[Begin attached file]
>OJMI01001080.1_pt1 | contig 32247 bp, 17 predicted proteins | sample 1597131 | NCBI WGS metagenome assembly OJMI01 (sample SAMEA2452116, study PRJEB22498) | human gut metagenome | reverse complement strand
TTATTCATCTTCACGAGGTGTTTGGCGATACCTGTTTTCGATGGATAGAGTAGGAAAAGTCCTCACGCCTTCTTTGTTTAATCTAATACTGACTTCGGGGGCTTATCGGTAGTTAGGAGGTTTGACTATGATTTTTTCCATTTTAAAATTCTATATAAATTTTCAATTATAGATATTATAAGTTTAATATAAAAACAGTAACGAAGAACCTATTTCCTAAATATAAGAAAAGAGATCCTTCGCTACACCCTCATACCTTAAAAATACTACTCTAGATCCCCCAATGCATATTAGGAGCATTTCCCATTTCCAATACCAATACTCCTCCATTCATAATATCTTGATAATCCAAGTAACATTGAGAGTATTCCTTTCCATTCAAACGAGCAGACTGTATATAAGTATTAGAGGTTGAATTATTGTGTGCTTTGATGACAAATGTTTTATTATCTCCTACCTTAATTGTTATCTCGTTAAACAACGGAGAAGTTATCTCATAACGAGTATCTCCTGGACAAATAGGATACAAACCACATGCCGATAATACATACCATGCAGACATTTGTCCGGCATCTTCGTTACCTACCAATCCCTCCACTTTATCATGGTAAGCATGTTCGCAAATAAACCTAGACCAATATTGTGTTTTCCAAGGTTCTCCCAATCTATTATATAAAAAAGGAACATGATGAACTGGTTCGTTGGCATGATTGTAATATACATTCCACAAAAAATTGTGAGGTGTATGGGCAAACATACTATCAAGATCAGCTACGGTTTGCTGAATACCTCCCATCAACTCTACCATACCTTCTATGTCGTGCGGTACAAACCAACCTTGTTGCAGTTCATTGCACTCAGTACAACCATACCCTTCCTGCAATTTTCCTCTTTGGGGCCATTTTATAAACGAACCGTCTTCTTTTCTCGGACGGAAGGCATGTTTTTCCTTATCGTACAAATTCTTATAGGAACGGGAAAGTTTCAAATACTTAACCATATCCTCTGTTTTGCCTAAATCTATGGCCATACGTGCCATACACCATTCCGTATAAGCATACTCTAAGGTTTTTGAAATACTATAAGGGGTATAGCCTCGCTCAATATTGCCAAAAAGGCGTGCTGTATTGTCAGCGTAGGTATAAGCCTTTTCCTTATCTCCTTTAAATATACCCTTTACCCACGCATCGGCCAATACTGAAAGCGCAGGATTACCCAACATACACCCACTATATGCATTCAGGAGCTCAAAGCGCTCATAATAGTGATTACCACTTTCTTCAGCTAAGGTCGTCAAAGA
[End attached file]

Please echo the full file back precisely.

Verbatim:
>OJMI01001080.1_pt1 | contig 32247 bp, 17 predicted proteins | sample 1597131 | NCBI WGS metagenome assembly OJMI01 (sample SAMEA2452116, study PRJEB22498) | human gut metagenome | reverse complement strand
TTATTCATCTTCACGAGGTGTTTGGCGATACCTGTTTTCGATGGATAGAGTAGGAAAAGTCCTCACGCCTTCTTTGTTTAATCTAATACTGACTTCGGGGGCTTATCGGTAGTTAGGAGGTTTGACTATGATTTTTTCCATTTTAAAATTCTATATAAATTTTCAATTATAGATATTATAAGTTTAATATAAAAACAGTAACGAAGAACCTATTTCCTAAATATAAGAAAAGAGATCCTTCGCTACACCCTCATACCTTAAAAATACTACTCTAGATCCCCCAATGCATATTAGGAGCATTTCCCATTTCCAATACCAATACTCCTCCATTCATAATATCTTGATAATCCAAGTAACATTGAGAGTATTCCTTTCCATTCAAACGAGCAGACTGTATATAAGTATTAGAGGTTGAATTATTGTGTGCTTTGATGACAAATGTTTTATTATCTCCTACCTTAATTGTTATCTCGTTAAACAACGGAGAAGTTATCTCATAACGAGTATCTCCTGGACAAATAGGATACAAACCACATGCCGATAATACATACCATGCAGACATTTGTCCGGCATCTTCGTTACCTACCAATCCCTCCACTTTATCATGGTAAGCATGTTCGCAAATAAACCTAGACCAATATTGTGTTTTCCAAGGTTCTCCCAATCTATTATATAAAAAAGGAACATGATGAACTGGTTCGTTGGCATGATTGTAATATACATTCCACAAAAAATTGTGAGGTGTATGGGCAAACATACTATCAAGATCAGCTACGGTTTGCTGAATACCTCCCATCAACTCTACCATACCTTCTATGTCGTGCGGTACAAACCAACCTTGTTGCAGTTCATTGCACTCAGTACAACCATACCCTTCCTGCAATTTTCCTCTTTGGGGCCATTTTATAAACGAACCGTCTTCTTTTCTCGGACGGAAGGCATGTTTTTCCTTATCGTACAAATTCTTATAGGAACGGGAAAGTTTCAAATACTTAACCATATCCTCTGTTTTGCCTAAATCTATGGCCATACGTGCCATACACCATTCCGTATAAGCATACTCTAAGGTTTTTGAAATACTATAAGGGGTATAGCCTCGCTCAATATTGCCAAAAAGGCGTGCTGTATTGTCAGCGTAGGTATAAGCCTTTTCCTTATCTCCTTTAAATATACCCTTTACCCACGCATCGGCCAATACTGAAAGCGCAGGATTACCCAACATACACCCACTATATGCATTCAGGAGCTCAAAGCGCTCATAATAGTGATTACCACTTTCTTCAGCTAAGGTCGTCAAAGA